Fortiva walks the line between a premises-based and fully outsourced solution. The company deploys an appliance on customer premises that integrates with Exchange and Active Directory to encrypt and send all messages to Fortiva's data centers. Customers create a retention policy, and all mail is archived with Fortiva according to that policy.
The service lets admins or legal run Web-based searches to produce relevant messages when demanded by litigants. It also can enforce litigation holds on e-mail to ensure that relevant messages aren't deleted.
The messaging infrastructure remains on premises and managed by your internal IT staff, but archiving and retention happen off-site. This can lower your TCO because you don't incur the capital and maintenance costs of an e-mail archiving system, while still retaining some control over your mail infrastructure. It also provides ad-hoc disaster recovery -- if your headquarters suffers a flood, fire, or other catastrophe, your e-mail stores are off-site.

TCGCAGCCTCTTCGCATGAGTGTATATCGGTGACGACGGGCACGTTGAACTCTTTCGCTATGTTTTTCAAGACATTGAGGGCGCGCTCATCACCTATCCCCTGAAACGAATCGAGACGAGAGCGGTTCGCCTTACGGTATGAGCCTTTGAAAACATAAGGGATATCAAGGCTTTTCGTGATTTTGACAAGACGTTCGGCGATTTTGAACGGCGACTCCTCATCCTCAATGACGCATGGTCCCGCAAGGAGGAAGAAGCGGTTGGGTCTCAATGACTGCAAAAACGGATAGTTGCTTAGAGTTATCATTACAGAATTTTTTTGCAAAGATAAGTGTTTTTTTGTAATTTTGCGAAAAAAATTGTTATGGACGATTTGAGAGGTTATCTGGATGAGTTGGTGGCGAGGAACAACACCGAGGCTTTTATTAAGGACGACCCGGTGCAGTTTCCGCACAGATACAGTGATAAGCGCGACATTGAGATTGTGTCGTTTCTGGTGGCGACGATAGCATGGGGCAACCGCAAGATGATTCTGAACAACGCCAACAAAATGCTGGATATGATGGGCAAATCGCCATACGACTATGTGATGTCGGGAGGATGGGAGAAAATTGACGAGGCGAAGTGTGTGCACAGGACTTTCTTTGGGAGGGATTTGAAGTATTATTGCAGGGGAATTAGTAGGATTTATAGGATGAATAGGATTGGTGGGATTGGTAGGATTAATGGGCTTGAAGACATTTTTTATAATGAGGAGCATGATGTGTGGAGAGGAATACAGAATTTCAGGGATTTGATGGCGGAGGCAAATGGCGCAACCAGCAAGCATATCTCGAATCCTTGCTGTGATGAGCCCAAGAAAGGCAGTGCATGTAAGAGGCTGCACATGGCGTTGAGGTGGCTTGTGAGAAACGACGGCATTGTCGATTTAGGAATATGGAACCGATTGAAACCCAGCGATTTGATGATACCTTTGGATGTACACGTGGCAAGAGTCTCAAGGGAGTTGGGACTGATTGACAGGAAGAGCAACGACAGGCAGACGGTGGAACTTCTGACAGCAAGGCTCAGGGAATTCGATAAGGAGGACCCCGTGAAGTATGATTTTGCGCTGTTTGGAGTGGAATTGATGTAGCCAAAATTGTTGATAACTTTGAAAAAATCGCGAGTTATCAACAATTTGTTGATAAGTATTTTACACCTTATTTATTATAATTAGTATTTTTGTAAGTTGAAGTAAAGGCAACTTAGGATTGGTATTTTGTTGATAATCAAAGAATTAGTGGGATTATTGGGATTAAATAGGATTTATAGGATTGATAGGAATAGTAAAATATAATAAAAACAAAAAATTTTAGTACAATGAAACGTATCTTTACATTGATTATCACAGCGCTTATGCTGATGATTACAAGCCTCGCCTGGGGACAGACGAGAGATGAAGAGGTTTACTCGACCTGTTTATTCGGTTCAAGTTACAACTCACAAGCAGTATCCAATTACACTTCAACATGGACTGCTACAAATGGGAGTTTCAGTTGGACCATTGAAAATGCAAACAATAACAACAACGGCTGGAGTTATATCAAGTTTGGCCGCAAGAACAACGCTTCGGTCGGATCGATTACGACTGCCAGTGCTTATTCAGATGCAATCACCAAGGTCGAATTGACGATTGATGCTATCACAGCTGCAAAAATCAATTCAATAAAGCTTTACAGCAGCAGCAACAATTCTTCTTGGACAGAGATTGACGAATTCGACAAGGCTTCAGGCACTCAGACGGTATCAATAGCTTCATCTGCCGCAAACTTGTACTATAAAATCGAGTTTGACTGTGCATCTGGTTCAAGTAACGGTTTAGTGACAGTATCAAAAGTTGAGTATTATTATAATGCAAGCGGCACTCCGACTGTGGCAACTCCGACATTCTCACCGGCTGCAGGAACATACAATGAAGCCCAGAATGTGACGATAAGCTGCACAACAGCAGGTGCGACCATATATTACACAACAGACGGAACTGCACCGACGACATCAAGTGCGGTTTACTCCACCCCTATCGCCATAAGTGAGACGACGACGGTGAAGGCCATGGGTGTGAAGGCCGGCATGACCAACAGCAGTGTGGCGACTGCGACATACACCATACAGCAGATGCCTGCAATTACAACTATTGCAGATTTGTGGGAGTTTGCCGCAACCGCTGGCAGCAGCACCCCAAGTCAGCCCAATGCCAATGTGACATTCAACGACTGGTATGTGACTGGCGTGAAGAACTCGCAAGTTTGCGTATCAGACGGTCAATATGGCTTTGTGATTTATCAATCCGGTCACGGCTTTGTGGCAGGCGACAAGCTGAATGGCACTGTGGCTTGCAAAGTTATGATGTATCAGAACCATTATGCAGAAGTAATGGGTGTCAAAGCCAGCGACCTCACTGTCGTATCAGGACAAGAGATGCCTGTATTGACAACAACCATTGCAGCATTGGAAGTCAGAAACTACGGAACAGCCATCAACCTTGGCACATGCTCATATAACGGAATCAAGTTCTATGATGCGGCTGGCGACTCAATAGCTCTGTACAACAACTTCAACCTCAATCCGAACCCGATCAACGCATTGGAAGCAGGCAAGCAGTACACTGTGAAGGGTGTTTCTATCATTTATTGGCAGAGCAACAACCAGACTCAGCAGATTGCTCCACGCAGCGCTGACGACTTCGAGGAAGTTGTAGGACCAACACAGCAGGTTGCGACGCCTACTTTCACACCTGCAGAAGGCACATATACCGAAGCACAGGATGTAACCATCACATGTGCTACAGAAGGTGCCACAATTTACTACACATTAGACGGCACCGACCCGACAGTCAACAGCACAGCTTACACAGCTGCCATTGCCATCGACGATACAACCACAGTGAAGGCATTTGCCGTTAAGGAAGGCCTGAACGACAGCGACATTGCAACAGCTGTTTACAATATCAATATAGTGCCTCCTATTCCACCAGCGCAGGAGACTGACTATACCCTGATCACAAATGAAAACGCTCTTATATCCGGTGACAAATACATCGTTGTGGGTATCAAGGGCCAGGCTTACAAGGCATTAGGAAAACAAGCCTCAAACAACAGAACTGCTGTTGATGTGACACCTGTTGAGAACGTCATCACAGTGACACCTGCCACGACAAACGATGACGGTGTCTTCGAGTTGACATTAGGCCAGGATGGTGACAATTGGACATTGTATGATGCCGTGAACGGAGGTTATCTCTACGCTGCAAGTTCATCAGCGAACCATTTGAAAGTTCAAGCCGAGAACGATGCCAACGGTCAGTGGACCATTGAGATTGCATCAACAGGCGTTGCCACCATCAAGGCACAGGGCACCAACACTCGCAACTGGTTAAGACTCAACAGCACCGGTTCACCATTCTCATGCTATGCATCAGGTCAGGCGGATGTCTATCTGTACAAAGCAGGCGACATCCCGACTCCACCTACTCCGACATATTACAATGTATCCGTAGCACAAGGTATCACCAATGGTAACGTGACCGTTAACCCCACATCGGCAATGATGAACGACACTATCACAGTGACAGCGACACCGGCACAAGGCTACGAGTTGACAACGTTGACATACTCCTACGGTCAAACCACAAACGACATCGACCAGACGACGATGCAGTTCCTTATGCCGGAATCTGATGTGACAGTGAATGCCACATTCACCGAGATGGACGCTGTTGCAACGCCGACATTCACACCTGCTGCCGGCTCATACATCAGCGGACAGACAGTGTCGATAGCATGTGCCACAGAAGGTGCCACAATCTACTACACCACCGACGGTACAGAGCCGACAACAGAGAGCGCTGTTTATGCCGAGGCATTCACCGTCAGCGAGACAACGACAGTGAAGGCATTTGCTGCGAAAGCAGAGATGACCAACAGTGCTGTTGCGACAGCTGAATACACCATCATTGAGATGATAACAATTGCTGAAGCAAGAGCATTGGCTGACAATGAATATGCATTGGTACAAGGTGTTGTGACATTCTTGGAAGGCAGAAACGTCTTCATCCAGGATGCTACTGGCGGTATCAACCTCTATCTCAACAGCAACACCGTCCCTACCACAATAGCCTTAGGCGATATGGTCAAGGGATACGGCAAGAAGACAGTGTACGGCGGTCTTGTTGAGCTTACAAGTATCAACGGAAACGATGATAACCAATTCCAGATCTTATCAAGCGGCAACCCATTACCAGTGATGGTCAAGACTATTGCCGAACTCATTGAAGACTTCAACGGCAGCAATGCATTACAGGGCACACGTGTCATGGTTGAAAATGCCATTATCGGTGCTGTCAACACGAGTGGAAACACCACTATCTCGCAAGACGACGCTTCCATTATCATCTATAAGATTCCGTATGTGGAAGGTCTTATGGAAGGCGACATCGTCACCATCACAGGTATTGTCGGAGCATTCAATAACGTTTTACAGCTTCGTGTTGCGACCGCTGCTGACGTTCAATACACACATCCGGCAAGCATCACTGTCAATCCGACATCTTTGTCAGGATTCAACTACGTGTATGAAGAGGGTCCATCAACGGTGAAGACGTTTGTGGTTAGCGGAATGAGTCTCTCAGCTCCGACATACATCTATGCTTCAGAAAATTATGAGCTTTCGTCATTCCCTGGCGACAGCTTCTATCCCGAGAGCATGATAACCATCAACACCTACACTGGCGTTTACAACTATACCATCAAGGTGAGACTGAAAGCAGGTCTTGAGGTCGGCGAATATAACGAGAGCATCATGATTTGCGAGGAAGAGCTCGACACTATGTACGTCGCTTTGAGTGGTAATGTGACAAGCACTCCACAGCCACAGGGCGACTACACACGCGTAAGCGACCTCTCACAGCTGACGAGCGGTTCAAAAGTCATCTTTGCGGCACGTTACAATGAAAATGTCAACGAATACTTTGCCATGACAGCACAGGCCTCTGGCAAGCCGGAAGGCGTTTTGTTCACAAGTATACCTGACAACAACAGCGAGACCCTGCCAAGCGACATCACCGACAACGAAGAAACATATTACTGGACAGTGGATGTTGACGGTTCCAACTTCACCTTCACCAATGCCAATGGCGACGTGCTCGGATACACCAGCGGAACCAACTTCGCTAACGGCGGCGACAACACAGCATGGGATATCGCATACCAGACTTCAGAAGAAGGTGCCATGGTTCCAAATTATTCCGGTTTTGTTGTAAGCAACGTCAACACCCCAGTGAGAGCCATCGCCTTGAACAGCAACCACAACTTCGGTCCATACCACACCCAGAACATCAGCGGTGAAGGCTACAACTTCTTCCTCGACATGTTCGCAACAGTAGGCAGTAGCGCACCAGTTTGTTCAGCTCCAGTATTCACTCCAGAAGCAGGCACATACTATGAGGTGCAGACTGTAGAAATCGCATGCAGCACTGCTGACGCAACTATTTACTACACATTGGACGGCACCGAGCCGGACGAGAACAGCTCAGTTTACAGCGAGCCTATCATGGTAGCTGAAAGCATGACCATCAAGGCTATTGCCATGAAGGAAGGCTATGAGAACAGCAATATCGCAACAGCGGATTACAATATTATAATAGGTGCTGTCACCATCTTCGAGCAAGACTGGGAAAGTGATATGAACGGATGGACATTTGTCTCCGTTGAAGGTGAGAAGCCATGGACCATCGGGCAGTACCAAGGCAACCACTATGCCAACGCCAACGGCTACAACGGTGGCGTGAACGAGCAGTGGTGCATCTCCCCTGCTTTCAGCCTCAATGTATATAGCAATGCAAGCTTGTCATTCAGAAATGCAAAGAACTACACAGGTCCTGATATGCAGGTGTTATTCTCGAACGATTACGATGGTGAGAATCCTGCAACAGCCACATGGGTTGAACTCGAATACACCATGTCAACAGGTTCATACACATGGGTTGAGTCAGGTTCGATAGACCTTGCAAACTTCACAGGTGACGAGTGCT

The market is bustling with variations on this semi-SaaS model. Google, which acquired the e-mail SaaS vendor Postini, takes a similar approach. Instead of an appliance, you simply redirect your Exchange MX record to point to the Postini/Google data center. Google offers archiving and e-discovery services in addition to malware and spam-filtering capabilities.
Microsoft's hosted Exchange services, which were boosted by its acquisition of Frontbridge, also offers a similar feature set.
Other vendors include MessageOne, which provides a similar set of services to Fortiva.
Fortiva's SmartStore archive starts at $1.10 per user per month for 1,000 users. There's also a one-time setup fee for the appliance.